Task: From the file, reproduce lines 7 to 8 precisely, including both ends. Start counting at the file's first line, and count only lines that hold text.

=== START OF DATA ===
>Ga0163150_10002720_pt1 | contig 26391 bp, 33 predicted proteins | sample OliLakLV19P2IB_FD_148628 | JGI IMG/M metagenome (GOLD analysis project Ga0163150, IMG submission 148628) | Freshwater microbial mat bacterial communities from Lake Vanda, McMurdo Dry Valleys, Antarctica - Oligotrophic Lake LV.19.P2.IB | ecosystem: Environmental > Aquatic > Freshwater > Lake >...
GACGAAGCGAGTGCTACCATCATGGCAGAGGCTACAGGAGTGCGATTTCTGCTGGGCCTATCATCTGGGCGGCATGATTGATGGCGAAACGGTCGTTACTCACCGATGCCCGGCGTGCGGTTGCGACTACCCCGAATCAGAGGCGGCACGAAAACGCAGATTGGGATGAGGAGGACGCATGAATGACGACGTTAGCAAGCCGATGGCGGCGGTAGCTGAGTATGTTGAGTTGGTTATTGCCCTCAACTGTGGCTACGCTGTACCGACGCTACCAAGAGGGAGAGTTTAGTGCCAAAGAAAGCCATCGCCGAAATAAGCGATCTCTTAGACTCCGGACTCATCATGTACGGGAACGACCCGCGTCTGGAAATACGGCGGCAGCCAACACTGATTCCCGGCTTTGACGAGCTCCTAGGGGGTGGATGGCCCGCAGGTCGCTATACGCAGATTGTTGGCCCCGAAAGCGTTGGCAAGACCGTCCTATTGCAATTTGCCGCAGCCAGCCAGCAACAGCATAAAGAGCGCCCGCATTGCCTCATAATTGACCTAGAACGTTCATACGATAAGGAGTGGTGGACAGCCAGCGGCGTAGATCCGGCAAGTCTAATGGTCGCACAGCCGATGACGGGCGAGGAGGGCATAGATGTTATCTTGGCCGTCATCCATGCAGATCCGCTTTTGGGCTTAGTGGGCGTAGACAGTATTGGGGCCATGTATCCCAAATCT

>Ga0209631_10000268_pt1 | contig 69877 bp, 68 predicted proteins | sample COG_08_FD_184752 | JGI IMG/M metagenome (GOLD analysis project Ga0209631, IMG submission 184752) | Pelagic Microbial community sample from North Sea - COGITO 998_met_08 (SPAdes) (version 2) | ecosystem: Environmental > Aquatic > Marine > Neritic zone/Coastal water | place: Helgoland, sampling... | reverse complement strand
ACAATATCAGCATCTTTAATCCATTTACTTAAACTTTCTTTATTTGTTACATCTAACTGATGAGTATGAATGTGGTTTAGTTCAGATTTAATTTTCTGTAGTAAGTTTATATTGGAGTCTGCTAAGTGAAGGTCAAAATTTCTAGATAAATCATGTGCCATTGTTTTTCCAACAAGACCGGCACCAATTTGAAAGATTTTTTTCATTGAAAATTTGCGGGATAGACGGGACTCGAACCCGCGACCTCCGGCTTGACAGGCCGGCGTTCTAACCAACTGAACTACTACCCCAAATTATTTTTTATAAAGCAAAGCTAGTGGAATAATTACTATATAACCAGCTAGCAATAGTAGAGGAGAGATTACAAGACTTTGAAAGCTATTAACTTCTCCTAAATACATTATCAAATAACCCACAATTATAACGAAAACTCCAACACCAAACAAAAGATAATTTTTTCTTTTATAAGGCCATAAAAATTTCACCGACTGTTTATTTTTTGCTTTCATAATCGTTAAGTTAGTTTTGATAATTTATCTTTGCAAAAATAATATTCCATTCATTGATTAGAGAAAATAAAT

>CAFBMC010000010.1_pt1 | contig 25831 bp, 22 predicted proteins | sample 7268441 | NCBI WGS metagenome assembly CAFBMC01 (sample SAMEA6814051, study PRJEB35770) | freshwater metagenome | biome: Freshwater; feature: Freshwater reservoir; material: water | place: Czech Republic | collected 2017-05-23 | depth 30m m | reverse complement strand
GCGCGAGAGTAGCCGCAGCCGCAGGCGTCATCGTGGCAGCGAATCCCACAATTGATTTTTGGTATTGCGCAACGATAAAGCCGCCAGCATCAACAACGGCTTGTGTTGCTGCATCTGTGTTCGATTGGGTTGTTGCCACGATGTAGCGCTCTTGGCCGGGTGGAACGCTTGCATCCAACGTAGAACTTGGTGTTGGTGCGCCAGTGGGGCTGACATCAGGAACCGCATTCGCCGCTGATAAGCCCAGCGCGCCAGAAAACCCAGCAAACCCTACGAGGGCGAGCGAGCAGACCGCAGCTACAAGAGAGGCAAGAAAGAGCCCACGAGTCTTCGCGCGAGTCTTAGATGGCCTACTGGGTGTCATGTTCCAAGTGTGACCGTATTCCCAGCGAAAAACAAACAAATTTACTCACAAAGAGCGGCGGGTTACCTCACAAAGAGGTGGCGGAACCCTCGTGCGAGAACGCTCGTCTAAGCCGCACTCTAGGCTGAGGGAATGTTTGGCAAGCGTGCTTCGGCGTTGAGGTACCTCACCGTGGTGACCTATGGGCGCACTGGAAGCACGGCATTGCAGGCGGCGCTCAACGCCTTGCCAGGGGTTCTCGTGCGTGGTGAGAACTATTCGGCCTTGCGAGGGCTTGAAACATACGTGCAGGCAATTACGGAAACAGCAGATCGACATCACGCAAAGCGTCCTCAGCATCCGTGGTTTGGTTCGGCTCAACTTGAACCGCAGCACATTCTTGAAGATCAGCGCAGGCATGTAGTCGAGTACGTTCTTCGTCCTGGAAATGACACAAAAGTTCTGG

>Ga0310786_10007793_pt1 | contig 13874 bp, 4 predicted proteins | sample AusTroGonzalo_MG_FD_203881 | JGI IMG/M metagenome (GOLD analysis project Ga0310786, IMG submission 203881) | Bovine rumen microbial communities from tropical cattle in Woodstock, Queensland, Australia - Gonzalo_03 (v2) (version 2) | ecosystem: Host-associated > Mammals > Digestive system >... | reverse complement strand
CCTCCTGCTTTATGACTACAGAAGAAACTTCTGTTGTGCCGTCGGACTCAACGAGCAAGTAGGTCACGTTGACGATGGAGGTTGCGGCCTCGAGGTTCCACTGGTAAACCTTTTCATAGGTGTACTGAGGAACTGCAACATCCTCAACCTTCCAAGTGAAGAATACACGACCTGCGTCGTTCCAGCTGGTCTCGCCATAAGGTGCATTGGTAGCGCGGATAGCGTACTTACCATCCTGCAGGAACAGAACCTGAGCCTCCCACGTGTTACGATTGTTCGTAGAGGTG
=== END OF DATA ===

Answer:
>Ga0310786_10007793_pt1 | contig 13874 bp, 4 predicted proteins | sample AusTroGonzalo_MG_FD_203881 | JGI IMG/M metagenome (GOLD analysis project Ga0310786, IMG submission 203881) | Bovine rumen microbial communities from tropical cattle in Woodstock, Queensland, Australia - Gonzalo_03 (v2) (version 2) | ecosystem: Host-associated > Mammals > Digestive system >... | reverse complement strand
CCTCCTGCTTTATGACTACAGAAGAAACTTCTGTTGTGCCGTCGGACTCAACGAGCAAGTAGGTCACGTTGACGATGGAGGTTGCGGCCTCGAGGTTCCACTGGTAAACCTTTTCATAGGTGTACTGAGGAACTGCAACATCCTCAACCTTCCAAGTGAAGAATACACGACCTGCGTCGTTCCAGCTGGTCTCGCCATAAGGTGCATTGGTAGCGCGGATAGCGTACTTACCATCCTGCAGGAACAGAACCTGAGCCTCCCACGTGTTACGATTGTTCGTAGAGGTG